South Centre Paper, March 2013
The Age of Austerity: A Review of Public Expenditures and Adjustment Measures in 181 Countries.
This paper: (i) examines the latest IMF government spending projections for 181 countries by comparing the four distinct periods of 2005-07 (pre-crisis), 2008-09 (crisis phase I: fiscal expansion), 2010-12 (crisis phase II: onset of fiscal contraction) and 2013-15 (crisis phase III: intensification of fiscal contraction); (ii) reviews 314 IMF country reports in 174 countries to identify the main adjustment measures considered in high-income and developing countries; (iv) discusses the threats of austerity to development goals and social progress; and (v) calls for urgent action by governments to adopt alternative and equitable policies for socio-economic recovery.
This paper questions if the projected fiscal contraction trajectory—in terms of timing, scope and magnitude—as well as the specific austerity measures being considered are conducive to socio-economic recovery and the achievement of development goals. The worldwide propensity toward fiscal consolidation can be expected to aggravate the employment crisis and diminish public support at a time when it is most needed. The costs of adjustment are being thrust upon populations who have been relentlessly coping with fewer and lower-paying job opportunities, higher food and fuel costs, and reduced access to essential services since the crisis began. In short, millions of households continue to bear the costs of a “recovery” that has largely excluded them.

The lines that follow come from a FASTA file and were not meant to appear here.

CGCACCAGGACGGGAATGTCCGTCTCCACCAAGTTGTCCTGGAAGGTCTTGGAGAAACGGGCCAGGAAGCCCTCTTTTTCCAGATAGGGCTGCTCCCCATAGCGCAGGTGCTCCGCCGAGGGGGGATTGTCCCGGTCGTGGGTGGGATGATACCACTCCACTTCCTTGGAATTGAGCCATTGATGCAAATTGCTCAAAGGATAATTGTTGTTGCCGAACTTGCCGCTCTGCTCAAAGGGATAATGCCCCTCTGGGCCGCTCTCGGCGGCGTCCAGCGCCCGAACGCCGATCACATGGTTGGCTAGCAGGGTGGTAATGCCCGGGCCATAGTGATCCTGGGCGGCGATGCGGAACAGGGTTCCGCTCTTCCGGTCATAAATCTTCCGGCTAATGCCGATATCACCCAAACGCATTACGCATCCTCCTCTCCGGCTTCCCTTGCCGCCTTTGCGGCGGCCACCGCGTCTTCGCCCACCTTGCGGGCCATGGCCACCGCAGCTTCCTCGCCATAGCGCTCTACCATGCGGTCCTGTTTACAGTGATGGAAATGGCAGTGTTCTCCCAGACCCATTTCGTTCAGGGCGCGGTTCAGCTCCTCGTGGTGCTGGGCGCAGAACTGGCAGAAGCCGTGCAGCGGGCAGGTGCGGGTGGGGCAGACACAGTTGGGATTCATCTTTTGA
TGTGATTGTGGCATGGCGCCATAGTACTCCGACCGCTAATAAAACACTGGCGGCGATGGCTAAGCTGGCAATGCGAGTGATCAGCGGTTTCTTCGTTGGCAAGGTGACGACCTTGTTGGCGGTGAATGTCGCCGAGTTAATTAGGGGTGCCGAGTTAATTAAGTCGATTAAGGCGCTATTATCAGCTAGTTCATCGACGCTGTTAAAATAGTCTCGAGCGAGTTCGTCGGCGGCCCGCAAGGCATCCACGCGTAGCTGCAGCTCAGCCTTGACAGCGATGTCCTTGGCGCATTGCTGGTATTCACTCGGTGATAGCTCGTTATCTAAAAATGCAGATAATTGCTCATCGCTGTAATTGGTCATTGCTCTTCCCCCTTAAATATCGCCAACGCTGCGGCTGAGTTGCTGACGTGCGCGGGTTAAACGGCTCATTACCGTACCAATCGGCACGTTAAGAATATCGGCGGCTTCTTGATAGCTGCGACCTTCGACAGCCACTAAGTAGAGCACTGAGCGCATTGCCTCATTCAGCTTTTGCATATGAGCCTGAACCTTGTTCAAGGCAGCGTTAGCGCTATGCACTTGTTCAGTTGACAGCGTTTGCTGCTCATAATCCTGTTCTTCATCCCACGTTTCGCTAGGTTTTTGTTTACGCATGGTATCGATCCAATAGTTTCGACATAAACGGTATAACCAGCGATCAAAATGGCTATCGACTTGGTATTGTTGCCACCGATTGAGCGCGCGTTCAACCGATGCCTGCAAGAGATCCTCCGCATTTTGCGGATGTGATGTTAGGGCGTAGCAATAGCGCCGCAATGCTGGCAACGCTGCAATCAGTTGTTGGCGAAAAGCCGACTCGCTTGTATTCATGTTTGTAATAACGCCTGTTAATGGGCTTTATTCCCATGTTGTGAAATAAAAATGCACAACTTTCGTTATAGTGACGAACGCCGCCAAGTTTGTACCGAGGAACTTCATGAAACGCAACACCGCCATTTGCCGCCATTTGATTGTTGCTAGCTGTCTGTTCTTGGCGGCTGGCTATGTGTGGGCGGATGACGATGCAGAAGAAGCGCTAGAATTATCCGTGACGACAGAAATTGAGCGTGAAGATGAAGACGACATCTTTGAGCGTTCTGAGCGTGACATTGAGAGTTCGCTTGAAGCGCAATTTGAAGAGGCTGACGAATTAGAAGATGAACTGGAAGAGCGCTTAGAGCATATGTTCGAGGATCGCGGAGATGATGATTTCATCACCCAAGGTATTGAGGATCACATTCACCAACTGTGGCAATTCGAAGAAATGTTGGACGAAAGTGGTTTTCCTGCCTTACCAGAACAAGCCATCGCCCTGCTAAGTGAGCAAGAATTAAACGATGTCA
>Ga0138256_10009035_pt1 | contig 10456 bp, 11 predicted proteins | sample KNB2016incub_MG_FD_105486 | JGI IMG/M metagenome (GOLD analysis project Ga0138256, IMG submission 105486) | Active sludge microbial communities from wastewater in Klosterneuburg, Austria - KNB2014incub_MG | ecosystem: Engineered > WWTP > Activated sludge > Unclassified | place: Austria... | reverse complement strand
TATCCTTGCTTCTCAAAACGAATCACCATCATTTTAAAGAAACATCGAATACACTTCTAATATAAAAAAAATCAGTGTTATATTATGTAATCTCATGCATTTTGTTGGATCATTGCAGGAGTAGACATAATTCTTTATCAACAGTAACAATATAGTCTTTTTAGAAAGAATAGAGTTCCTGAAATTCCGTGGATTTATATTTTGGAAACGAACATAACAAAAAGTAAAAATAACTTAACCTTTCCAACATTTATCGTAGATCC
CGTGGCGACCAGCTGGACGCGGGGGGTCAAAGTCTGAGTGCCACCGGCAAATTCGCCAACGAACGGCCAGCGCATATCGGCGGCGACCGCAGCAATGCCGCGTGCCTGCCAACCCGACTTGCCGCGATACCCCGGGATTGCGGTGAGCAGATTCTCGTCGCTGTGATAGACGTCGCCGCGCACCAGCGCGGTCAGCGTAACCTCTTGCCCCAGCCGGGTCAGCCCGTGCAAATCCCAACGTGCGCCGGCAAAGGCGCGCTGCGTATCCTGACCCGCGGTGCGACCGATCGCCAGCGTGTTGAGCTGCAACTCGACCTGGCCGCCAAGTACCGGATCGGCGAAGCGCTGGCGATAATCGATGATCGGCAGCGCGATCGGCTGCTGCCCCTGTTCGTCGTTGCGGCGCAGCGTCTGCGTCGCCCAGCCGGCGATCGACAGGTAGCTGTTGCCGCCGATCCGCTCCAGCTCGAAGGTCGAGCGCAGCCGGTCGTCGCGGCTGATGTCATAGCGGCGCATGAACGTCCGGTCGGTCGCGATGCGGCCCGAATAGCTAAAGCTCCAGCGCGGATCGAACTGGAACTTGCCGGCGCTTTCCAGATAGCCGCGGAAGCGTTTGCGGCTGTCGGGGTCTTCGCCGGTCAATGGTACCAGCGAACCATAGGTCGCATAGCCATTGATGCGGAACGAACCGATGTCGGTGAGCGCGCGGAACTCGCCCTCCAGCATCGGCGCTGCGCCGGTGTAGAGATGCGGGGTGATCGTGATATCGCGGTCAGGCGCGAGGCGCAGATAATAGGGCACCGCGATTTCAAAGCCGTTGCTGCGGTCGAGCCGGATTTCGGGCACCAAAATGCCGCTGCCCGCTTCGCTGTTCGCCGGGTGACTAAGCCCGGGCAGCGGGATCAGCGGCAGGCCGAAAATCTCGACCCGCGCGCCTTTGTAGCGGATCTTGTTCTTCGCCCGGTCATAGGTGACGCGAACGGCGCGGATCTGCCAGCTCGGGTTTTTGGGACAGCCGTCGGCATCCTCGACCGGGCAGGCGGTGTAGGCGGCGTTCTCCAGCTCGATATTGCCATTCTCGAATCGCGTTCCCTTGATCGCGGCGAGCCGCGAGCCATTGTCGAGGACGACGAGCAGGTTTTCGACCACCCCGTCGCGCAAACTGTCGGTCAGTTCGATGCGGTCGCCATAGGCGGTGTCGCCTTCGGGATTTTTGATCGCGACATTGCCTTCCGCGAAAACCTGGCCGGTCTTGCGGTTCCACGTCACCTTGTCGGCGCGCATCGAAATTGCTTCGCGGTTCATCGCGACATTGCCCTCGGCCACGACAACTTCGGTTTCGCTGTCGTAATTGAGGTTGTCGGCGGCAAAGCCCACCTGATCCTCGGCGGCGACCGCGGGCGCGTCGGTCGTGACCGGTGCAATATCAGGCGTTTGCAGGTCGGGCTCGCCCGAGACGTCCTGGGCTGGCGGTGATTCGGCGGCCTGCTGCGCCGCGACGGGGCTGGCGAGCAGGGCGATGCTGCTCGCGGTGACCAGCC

This paper encourages policymakers to recognize the high human and developmental costs of poorly-designed adjustment strategies and to consider alternative policies that support a recovery for all.
This article was tagged: Capital Flows, Foreign Direct Investment (FDI), International Monetary Fund (IMF), Public Debt